Build two or three personas based on the research you’ve done on who your target audience is. Choose personas at different parts of the buyer’s journey to create a broader variety of content.
The key to targeting the right audience is to create more than one persona.
Every person is different, and not every piece of content is going to work with every person in your audience. By creating more than one, you have a better chance of hitting a broader audience by creating different types of content that work with different personas. This is better than focusing on the same person every time.
I’ve Created My Personas, Now What?
It’s time to pick a persona and determine the purpose of the piece. Different types of blogs resonate with different people, so choose the kind of blog that you think the persona you chose would want to read. Every blog isn’t going to attract your entire audience every time, and that’s okay!
Once you’ve chosen the type of blog, you’ll need to pick a topic. Again, focus on the persona you chose. What are the pain points of that specific person? Are there specific questions they want answered? Once you’ve picked a topic, it’s time to start writing! Your writing style should be influenced by your persona, too. Consider:
Voice & Tone
Is your audience more highly-educated or would a simplistic approach resonate better? While you shouldn’t sacrifice the voice of your brand to connect with your audience, your brand should be created with your audience in mind.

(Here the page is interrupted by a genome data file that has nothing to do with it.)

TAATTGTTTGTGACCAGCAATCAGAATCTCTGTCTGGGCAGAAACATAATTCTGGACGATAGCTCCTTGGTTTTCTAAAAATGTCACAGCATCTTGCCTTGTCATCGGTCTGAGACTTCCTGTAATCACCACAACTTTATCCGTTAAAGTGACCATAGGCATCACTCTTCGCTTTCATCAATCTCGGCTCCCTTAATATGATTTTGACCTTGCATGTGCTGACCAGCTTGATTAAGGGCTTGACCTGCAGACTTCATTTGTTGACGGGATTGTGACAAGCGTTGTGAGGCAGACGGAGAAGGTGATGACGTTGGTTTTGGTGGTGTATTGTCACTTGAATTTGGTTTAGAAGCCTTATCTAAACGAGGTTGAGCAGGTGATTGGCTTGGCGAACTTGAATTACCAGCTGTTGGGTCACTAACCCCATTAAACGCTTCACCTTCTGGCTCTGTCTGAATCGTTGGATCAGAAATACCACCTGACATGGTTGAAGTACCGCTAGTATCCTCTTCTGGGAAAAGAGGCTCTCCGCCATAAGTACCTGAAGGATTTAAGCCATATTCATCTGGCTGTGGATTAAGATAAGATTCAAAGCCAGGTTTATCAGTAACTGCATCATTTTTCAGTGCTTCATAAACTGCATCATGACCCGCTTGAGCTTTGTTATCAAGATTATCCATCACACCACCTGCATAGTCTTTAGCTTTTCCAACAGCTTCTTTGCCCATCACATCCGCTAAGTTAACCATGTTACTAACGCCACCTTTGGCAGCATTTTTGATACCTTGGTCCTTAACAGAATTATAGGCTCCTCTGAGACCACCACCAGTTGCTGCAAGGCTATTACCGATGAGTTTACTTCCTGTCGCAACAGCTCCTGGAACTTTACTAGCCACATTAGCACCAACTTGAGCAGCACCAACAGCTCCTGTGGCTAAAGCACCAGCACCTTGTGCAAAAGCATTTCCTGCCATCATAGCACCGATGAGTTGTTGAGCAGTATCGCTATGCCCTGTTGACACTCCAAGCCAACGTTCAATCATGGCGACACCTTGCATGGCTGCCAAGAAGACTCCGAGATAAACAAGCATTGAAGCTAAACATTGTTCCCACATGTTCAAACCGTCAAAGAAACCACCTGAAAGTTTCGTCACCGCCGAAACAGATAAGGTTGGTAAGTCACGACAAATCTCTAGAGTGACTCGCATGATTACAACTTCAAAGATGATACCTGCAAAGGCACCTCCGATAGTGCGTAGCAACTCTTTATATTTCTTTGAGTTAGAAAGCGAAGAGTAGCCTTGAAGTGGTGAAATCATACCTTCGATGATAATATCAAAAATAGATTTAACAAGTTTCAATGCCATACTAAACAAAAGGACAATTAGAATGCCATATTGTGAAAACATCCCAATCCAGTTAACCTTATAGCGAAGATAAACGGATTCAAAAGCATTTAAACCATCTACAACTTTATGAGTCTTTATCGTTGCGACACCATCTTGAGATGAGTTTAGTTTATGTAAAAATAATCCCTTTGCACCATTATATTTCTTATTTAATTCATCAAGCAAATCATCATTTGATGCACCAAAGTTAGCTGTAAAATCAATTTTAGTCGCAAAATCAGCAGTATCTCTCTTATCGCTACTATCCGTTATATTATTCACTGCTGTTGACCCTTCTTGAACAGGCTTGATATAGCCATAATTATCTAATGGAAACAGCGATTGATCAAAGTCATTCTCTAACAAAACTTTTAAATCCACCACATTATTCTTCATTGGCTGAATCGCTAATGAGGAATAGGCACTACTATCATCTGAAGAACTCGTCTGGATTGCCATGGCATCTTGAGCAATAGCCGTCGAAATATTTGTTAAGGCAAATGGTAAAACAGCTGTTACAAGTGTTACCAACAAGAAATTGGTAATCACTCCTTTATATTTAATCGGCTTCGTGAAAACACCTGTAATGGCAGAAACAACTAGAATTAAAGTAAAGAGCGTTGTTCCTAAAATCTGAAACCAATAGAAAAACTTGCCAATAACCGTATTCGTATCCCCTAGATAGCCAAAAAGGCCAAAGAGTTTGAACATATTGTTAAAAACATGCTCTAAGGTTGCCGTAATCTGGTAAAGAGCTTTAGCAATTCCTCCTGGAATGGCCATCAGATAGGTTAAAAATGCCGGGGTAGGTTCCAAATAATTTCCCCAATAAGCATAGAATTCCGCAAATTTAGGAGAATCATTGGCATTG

Depending on what your company offers, it’s important to pick images that your audience connects with. Remember the demographics you looked at, and choose images that match who you’re talking to. Especially if you’re marketing as post-secondary education, choose images that represent what your students look like.
This is important because your audience is more likely to connect with your brand if you are showing who you’re targeting that they are in fact who you are looking for.
Is your audience more likely to skim or are they looking for information-heavy blogs? Add headers, images, and other visual elements if your persona is more likely to skim. If your audience consists of heavy readers, write enough content to keep them interested.
If your blogs aren’t getting the traffic you’re looking for, it could be because they aren’t written for the right people. Blogs should be helpful, not focusing on the sale. By answering the questions and fixing the problems your audience has, you are showing that your brand is who your audience is looking for.
Get Blogs That Target the Right Audience With Oozle Media
If you want more tips on blogging for your business, check out these 10 tips to writing a great blog or how to create content clusters to draw your audience in. If you’re looking to revamp your blogging strategy, contact us today to learn more about how to build the right content marketing strategy for your business.